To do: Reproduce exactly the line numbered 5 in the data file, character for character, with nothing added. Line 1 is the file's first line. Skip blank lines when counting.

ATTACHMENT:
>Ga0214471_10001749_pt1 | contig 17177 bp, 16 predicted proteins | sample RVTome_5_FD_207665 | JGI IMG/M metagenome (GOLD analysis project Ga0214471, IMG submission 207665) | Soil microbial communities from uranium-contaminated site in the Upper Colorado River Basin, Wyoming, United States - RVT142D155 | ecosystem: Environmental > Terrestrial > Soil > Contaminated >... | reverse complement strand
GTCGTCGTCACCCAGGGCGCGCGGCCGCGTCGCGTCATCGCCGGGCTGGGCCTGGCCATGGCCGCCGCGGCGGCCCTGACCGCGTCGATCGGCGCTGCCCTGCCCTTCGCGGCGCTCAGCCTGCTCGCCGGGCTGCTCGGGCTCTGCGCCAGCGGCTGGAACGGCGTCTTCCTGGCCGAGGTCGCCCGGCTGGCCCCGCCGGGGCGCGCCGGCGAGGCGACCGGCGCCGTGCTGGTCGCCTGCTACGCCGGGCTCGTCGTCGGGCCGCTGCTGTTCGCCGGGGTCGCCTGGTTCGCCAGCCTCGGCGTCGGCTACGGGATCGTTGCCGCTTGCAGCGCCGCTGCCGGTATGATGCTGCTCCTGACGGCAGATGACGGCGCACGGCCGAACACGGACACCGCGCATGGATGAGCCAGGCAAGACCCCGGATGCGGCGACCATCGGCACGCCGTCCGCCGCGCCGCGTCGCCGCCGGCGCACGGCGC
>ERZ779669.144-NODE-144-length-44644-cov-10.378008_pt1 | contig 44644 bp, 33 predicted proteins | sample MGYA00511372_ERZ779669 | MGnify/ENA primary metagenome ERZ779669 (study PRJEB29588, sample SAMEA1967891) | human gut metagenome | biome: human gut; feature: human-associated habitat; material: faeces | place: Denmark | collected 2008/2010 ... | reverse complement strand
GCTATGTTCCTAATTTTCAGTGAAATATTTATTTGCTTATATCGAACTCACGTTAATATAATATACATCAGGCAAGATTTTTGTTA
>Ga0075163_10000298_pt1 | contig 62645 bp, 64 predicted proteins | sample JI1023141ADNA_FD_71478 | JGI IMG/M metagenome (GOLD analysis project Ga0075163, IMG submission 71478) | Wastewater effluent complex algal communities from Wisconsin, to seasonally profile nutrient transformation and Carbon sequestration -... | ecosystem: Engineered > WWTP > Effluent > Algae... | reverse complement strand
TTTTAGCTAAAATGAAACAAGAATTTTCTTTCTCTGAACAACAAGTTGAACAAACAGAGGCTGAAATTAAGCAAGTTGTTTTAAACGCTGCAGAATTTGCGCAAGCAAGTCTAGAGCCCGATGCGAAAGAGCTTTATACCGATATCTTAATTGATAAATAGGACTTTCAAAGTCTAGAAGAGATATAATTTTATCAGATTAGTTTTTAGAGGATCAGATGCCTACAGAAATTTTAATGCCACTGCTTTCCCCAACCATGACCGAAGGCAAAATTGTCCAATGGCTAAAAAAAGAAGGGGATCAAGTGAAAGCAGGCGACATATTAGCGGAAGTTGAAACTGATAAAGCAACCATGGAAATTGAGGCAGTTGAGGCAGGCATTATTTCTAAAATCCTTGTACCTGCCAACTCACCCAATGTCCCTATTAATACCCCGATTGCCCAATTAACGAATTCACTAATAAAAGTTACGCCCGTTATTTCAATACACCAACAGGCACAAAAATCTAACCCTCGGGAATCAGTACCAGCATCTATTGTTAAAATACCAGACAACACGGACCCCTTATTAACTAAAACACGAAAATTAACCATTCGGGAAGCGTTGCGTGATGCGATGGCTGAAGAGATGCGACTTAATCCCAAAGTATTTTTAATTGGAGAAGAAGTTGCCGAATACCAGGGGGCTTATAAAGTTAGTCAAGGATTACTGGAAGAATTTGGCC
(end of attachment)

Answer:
>Ga0075163_10000298_pt1 | contig 62645 bp, 64 predicted proteins | sample JI1023141ADNA_FD_71478 | JGI IMG/M metagenome (GOLD analysis project Ga0075163, IMG submission 71478) | Wastewater effluent complex algal communities from Wisconsin, to seasonally profile nutrient transformation and Carbon sequestration -... | ecosystem: Engineered > WWTP > Effluent > Algae... | reverse complement strand